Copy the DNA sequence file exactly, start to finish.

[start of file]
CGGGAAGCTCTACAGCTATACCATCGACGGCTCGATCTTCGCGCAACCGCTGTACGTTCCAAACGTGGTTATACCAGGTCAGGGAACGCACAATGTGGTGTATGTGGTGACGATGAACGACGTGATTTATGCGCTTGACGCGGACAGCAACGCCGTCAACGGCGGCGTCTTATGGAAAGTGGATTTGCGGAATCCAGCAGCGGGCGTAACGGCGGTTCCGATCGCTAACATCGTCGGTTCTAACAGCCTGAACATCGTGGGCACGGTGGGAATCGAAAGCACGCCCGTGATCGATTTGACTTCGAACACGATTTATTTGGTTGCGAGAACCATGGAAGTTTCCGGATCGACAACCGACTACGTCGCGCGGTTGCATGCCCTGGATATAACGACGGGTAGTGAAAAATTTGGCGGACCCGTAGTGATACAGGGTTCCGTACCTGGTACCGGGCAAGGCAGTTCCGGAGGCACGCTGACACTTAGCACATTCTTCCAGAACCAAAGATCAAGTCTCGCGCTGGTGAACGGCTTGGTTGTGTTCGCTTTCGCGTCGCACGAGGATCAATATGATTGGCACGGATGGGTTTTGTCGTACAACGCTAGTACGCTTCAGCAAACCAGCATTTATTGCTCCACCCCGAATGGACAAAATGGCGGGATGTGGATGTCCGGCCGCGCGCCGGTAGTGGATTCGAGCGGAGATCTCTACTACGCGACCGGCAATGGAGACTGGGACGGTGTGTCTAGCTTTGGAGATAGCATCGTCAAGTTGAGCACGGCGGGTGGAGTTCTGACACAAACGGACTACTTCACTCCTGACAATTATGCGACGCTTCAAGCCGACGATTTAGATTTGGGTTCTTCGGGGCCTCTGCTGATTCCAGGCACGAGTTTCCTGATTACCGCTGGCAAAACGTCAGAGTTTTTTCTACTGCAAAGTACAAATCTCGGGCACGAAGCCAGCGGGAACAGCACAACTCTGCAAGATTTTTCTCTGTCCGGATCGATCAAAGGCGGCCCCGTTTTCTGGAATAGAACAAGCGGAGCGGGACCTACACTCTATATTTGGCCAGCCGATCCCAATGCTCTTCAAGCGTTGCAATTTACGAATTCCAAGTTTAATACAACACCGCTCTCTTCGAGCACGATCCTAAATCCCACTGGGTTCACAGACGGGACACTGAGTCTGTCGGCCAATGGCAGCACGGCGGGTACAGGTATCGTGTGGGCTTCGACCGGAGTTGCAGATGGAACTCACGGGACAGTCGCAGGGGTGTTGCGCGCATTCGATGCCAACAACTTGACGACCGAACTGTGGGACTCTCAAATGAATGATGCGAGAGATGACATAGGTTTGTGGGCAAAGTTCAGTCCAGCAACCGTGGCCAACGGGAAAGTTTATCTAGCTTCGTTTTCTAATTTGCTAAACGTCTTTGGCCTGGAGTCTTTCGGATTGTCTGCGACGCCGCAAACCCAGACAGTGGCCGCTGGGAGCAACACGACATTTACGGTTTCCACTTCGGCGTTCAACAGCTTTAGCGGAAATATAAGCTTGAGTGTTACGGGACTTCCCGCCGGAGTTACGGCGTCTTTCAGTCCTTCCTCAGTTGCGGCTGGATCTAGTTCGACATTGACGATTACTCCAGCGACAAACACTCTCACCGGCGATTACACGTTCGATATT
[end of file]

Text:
CGGGAAGCTCTACAGCTATACCATCGACGGCTCGATCTTCGCGCAACCGCTGTACGTTCCAAACGTGGTTATACCAGGTCAGGGAACGCACAATGTGGTGTATGTGGTGACGATGAACGACGTGATTTATGCGCTTGACGCGGACAGCAACGCCGTCAACGGCGGCGTCTTATGGAAAGTGGATTTGCGGAATCCAGCAGCGGGCGTAACGGCGGTTCCGATCGCTAACATCGTCGGTTCTAACAGCCTGAACATCGTGGGCACGGTGGGAATCGAAAGCACGCCCGTGATCGATTTGACTTCGAACACGATTTATTTGGTTGCGAGAACCATGGAAGTTTCCGGATCGACAACCGACTACGTCGCGCGGTTGCATGCCCTGGATATAACGACGGGTAGTGAAAAATTTGGCGGACCCGTAGTGATACAGGGTTCCGTACCTGGTACCGGGCAAGGCAGTTCCGGAGGCACGCTGACACTTAGCACATTCTTCCAGAACCAAAGATCAAGTCTCGCGCTGGTGAACGGCTTGGTTGTGTTCGCTTTCGCGTCGCACGAGGATCAATATGATTGGCACGGATGGGTTTTGTCGTACAACGCTAGTACGCTTCAGCAAACCAGCATTTATTGCTCCACCCCGAATGGACAAAATGGCGGGATGTGGATGTCCGGCCGCGCGCCGGTAGTGGATTCGAGCGGAGATCTCTACTACGCGACCGGCAATGGAGACTGGGACGGTGTGTCTAGCTTTGGAGATAGCATCGTCAAGTTGAGCACGGCGGGTGGAGTTCTGACACAAACGGACTACTTCACTCCTGACAATTATGCGACGCTTCAAGCCGACGATTTAGATTTGGGTTCTTCGGGGCCTCTGCTGATTCCAGGCACGAGTTTCCTGATTACCGCTGGCAAAACGTCAGAGTTTTTTCTACTGCAAAGTACAAATCTCGGGCACGAAGCCAGCGGGAACAGCACAACTCTGCAAGATTTTTCTCTGTCCGGATCGATCAAAGGCGGCCCCGTTTTCTGGAATAGAACAAGCGGAGCGGGACCTACACTCTATATTTGGCCAGCCGATCCCAATGCTCTTCAAGCGTTGCAATTTACGAATTCCAAGTTTAATACAACACCGCTCTCTTCGAGCACGATCCTAAATCCCACTGGGTTCACAGACGGGACACTGAGTCTGTCGGCCAATGGCAGCACGGCGGGTACAGGTATCGTGTGGGCTTCGACCGGAGTTGCAGATGGAACTCACGGGACAGTCGCAGGGGTGTTGCGCGCATTCGATGCCAACAACTTGACGACCGAACTGTGGGACTCTCAAATGAATGATGCGAGAGATGACATAGGTTTGTGGGCAAAGTTCAGTCCAGCAACCGTGGCCAACGGGAAAGTTTATCTAGCTTCGTTTTCTAATTTGCTAAACGTCTTTGGCCTGGAGTCTTTCGGATTGTCTGCGACGCCGCAAACCCAGACAGTGGCCGCTGGGAGCAACACGACATTTACGGTTTCCACTTCGGCGTTCAACAGCTTTAGCGGAAATATAAGCTTGAGTGTTACGGGACTTCCCGCCGGAGTTACGGCGTCTTTCAGTCCTTCCTCAGTTGCGGCTGGATCTAGTTCGACATTGACGATTACTCCAGCGACAAACACTCTCACCGGCGATTACACGTTCGATATT